Will Bachman 03:43
Well walk us through that. So you start out taking taking minutes, let’s let’s play it forward.
Jean Jacques Barrow 03:51
So capital was really interesting, because their way they were a big player, they had huge amounts of AUM, they were very influential their shareholders. And in fact, looking back in history, if it hadn’t been for capital, Murdoch would probably have gone bankrupt and never made the move into television. You can have mixed views about that particular outcome. But capital was a big player, myself at capital at a time I was quite a foolish player, and that I fail to recognize the long term opportunity that I would have had if I played my cards right. And I was sort of itching to get into the investment game, a little bit impatient. That’s that’s the nature of use. And then I tried to engineer a job where I’d be more directly involved in the day to day investment management side of things. So in retrospect, that was probably not a good call, but I was able to do some interesting trouble before I moved on to my next job. And now I started working in, in private banking, Swiss private banking. I don’t know how much you know, or don’t know about Swiss private banking or how much the audience knows or don’t know about that area, but it is is a sector which is associated with a fair amount of judgment, myths, some misunderstanding, but also justified degree of skepticism and quite a lot of questions asked about that sector. And at the time, Swiss banking was really private banking was really built around. Let’s call it what it was tax evasion. Now they use tax optimization that the landscape changed. But at the time, it really was about feeding in non declared assets into Switzerland, in order to avoid paying taxes on them. So that was the nature of the business. But over the last 20, or 25 years that I spent in private banking, industry has changed, mainly due to pressures from the European Union and the US variety of scandals, the time to go into them, there’ll be a significant transformation of the industry for good, I believe, because the smell, the smell of sulfur that was associated with that particular industry has has has dissipated over time. So it’s now much more regulated, much more open, much more legitimate business. And as I said, it builds more around the decode assets and legitimate tax optimization, but the early years where it was still in transition, and it was an eye opener about the way in which Switzerland tried to operate on its own rules. So country have a long history of doing its own thing, its own time and neutral. But at some point, you cannot operate a model. And then when you’re surrounded by countries who are economically much more powerful, and able to exert pressure. And also I think will be the key, the key driver for change was the pressure from the US around the undeclared funds from people who had not survived the Second World War, many Jewish deposited in Switzerland, and that was a major scandal that really shook the industry and help to transfer transform it for the good.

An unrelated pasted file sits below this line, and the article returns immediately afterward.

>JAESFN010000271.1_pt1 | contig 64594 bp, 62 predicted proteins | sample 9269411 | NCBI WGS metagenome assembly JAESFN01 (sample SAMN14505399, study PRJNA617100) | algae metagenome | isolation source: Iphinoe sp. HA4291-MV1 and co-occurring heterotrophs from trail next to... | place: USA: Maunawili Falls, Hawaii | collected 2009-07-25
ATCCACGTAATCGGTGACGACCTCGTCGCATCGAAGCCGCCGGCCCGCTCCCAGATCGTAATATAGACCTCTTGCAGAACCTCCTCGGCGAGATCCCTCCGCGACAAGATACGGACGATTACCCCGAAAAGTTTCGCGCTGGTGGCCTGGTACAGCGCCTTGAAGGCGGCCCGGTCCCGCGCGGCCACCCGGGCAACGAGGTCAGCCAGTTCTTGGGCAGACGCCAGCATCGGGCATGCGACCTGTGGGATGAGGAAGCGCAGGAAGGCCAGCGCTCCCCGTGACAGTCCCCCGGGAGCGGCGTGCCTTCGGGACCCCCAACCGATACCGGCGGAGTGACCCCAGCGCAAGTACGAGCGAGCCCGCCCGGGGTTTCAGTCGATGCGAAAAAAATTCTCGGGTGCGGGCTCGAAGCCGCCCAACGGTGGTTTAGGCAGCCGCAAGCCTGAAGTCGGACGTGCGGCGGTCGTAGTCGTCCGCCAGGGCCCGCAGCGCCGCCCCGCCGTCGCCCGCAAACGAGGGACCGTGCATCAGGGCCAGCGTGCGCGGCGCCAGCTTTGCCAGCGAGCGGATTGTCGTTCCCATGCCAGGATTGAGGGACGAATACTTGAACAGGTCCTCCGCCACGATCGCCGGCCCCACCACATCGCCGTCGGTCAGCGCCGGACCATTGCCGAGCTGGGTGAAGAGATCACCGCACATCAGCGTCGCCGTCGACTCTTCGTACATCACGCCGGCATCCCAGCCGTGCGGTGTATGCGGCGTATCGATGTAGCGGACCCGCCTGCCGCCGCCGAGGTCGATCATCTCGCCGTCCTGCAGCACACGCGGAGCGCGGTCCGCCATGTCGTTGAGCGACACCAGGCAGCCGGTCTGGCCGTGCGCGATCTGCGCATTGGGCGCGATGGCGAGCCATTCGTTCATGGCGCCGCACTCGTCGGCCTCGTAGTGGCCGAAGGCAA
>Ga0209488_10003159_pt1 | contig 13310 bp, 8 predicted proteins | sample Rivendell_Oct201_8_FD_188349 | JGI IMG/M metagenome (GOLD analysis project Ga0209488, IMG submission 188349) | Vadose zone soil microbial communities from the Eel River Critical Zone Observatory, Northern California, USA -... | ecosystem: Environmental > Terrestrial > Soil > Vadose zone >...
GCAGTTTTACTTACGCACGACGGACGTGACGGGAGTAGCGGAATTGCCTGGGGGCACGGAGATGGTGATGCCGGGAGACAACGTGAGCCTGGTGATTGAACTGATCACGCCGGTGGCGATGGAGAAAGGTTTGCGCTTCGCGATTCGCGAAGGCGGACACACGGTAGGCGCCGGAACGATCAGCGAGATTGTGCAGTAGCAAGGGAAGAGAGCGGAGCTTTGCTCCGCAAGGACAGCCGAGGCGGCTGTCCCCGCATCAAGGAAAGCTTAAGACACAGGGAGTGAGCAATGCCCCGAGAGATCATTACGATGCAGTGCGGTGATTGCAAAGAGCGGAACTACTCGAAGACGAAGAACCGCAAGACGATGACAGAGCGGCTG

Will Bachman 06:52
So you said it was an eye opening experience opened our eyes a little bit, you know, tell me a little bit of, you know, obviously, in a sanitized way about, you know, tax evasion, and what it was like, in the early days, when you got into private Swiss banking, you know, give us some sanitized customer examples of what people were doing,
Jean Jacques Barrow 07:14